Although known as a lotus root, it's actually the rhizome of the lotus flower. These roots can grow quite long underwater and have segments linked like sausages. They are usually sold in shorter, more manageable portions and have become increasingly available at Asian stores. Low in calories and an excellent source of fiber, they have long been enjoyed in Asia for numerous health benefits that include high vitamin and mineral contents. A traditional Chinese soup recipe of lotus roots boiled with peanuts is said to be good for the lungs.
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What is Lotus Root?
Lotus is a plant native to Asia, Australia, New Guinea, and the Middle East. Because the lotus thrives in murky waters, it's the lovely pink, purple, or white flower floating in shallow pools, lagoons, and marshes that you'll commonly find represented in Buddhist paintings as a sign of enlightenment. Although the surface may not appear particularly delicious because of its pale brown hue, when you slice the foodstuff into it, the interior's lacy geometric perforations make the food shine out. One of the first documented harvests of lotus root took place centuries ago in Guangzhou, a region in southern China. However, in the Huadu region and town of Jingtang, these delicacies were extracted from the mud, washed, cooked, and served. People still harvest lotus roots around the Dongzhi Festival, the region's Winter Solstice festival that follows the Chinese Lunar Calendar. According to legend, the first lotus blossomed nearby owing to He Xiangu, one of Chinese mythology's Eight Immortals. She gave the starving people lotus seeds, and from those plants sprang roots and a bountiful harvest of food that needed no work to cultivate and would renew the following year.
What Does Lotus Root Taste Like?
Lotus root tastes mild but delightfully sweet. When eaten raw, it has a crisp feel comparable to celery. When you bite into it, it has the same watery freshness as celery. It is also known as the underwater sausage because of the way the roots join. When cooked for a longer time, such as in stews, it acquires a texture similar to a potato. A variety knows lotus roots of names, including Sacred Water Lotus and Chinese Arrowroot. Renkon is how the Japanese refer to it. The root, which has a moderately bitter, crunchy flavor comparable to jicama, may be consumed raw or cooked. It's pretty flexible and may be eaten raw in salads, cooked in soups and stews, steamed as a side dish, or pan-fried. The darker a root becomes as it ages, so look for a solid, light-colored root and store it in the refrigerator.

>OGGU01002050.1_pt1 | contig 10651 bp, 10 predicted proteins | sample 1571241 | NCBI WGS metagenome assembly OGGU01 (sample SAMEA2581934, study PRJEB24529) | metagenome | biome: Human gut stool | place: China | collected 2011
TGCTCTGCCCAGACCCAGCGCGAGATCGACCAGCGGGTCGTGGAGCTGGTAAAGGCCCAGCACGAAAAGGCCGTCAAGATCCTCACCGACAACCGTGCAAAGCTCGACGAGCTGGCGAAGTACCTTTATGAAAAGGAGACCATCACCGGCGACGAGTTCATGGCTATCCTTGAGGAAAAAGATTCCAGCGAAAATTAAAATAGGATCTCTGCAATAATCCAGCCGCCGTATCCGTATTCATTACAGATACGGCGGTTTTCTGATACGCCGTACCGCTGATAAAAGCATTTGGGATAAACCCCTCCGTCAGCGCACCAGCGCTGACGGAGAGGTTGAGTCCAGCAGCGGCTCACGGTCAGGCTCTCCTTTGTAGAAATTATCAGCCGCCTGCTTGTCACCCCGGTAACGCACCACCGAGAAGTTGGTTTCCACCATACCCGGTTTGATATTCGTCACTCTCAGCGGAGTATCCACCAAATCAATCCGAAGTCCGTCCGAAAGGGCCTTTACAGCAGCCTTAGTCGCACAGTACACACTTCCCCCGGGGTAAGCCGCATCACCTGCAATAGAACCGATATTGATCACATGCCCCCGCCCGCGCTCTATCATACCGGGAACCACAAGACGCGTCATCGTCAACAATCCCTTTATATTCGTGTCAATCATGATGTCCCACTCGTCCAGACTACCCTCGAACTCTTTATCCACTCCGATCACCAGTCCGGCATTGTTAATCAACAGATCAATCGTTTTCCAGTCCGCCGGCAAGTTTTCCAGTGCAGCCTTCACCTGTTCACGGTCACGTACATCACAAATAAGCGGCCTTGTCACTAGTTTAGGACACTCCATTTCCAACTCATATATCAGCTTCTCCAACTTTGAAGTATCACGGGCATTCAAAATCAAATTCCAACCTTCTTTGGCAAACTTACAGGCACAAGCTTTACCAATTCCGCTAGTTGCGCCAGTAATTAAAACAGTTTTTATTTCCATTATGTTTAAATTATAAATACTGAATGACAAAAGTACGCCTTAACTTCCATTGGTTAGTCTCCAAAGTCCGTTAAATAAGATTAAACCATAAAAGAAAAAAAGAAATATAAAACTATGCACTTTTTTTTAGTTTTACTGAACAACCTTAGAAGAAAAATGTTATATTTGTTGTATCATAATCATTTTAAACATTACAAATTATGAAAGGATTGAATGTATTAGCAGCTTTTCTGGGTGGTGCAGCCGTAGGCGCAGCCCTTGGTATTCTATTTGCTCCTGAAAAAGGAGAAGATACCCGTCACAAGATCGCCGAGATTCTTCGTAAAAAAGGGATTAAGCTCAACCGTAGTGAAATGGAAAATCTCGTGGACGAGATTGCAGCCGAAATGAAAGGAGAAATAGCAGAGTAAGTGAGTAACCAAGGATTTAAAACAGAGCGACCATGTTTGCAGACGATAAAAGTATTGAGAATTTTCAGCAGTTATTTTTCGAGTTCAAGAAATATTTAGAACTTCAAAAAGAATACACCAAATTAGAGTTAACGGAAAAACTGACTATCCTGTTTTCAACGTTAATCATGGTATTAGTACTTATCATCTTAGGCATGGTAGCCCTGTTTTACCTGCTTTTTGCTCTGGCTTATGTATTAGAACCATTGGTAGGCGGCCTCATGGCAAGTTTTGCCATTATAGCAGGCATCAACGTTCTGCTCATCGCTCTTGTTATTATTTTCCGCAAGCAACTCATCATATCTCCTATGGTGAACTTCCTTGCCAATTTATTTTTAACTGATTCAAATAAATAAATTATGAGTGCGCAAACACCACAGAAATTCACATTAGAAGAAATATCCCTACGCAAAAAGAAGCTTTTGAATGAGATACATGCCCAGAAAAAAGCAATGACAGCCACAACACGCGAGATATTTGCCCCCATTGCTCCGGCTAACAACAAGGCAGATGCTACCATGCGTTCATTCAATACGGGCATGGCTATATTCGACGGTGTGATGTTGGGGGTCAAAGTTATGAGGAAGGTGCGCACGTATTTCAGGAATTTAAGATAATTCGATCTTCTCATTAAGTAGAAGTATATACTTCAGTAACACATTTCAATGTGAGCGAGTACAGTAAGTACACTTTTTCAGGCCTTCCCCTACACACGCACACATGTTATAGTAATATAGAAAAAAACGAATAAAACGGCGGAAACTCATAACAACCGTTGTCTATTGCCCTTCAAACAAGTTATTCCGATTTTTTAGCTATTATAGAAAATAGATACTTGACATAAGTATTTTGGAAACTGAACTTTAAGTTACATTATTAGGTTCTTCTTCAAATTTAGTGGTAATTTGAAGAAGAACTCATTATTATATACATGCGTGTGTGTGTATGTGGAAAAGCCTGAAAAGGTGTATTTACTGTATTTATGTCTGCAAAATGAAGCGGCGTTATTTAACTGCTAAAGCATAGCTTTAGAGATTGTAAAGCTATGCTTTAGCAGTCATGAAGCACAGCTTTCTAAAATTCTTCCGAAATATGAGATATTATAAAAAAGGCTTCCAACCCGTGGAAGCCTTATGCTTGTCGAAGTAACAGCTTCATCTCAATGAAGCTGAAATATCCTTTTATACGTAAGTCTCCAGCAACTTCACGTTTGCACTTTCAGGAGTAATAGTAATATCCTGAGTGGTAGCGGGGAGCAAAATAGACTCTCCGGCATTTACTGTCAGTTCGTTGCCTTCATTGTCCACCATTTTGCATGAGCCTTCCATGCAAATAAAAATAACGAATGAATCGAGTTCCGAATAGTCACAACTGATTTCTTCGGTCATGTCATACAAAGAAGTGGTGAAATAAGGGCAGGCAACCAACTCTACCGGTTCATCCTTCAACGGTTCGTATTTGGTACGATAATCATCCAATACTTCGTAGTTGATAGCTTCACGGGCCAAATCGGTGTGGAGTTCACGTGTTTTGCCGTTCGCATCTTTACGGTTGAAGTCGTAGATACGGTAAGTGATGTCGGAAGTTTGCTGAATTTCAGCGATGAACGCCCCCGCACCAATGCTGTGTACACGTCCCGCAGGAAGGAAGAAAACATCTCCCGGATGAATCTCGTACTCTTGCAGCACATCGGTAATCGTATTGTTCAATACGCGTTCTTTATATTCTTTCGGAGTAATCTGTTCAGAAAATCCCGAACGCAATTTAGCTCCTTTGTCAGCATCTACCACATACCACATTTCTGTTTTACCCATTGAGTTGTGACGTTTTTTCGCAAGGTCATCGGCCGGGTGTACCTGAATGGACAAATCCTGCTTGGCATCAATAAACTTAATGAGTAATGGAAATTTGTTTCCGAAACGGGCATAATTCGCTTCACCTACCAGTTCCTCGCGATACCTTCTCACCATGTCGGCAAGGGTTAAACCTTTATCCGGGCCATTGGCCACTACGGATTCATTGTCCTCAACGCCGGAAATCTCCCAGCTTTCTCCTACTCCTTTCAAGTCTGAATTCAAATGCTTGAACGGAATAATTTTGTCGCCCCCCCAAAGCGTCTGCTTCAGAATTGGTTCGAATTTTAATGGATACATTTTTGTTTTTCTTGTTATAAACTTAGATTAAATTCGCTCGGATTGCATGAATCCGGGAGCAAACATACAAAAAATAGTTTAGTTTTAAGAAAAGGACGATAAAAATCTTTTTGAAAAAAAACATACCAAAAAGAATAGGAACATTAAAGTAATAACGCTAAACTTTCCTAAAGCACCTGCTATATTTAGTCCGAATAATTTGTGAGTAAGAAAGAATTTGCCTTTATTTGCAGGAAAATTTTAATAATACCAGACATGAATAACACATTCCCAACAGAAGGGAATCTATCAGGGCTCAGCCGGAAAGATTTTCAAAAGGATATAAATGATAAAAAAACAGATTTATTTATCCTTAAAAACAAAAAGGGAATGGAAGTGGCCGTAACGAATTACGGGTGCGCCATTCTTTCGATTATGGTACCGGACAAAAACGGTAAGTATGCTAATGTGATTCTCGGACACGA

How to Cook Lotus Root?
You can prepare lotus roots in many ways, including boiling, baking, or frying. However, stir-frying is one of the most traditional ways to cook lotus root because the soft yet crispy quality of the vegetable is preserved.
It is recommended that the vegetable be cut crosswise into quarter-inch slices and placed in a pot of vinegar water brought to a boil for this procedure. Cook the lotus root slices for three to five minutes, or until crisp-tender, then add to a salad of mixed greens or serve over rice with soy sauce, rice vinegar, and sesame oil.
Slice them into thin chips, like you would a potato, and season them with your preferred seasonings, such as a blend of olive oil, salt, and other spices. Bake the slices for 20 to 22 minutes at high heat, flipping halfway during cooking.
To stir-fry lotus root, cut it crosswise into quarter-inch slices and cook for two to three minutes in a tiny quantity of oil over medium-high heat. To enhance the distinctive crunch of lotus root, add vegetables such as asparagus, snow peas, and carrots.
How to Store it?
Lotus roots should be fat, heavy, and firm. For freshness, the color should be light brown and there should be no bruises or cracks. You can store them for up to two weeks in the refrigerator if they are wrapped in paper towels or a damp cloth in a plastic bag, but they should be consumed within a week.
Lotus Root Soup Recipe
Lotus Root Soup
- 500 g Pork Bones in Ribs
- 400 g Lotus Roots
- 100 g Raw peanuts
- 20 g Large Pieces of Ginger
- 10 pieces Red Dates Rinsed and soaked for 15 minutes
- 2 tbsp Goji
- 2.5 Liter Water
- 1/4 tsp White Peppercorn
- 2 1/2 tsp Salt
- Put the pork ribs in hot water to blanch them. Upon reaching a pale color and the water begins to boil, remove them. Place the ribs in cold water to wash them quickly.
- Place the blanched pork ribs into a pot. By adding sufficient cold water, about 1 cm above the ribs, immerse the ribs in water.
- Boil the water and simmer the ribs for 30 minutes.
- Occasionally skim off the scum on the surface with a wire mesh strainer.
- Take root and peel it off. Cut it into half-centimeter-thick pieces.
- To soften the peanuts, soak them in water overnight.
- Make sure the wolfberries are rehydrated and plump by soaking them.
- Combine the lotus root, peanuts, red dates, white peppercorn, and ginger.
- Cook for 90 minutes at a low temperature.
- Add the wolfberries and salt.
- Cook for another 15 minutes.
- It's time to taste the soup.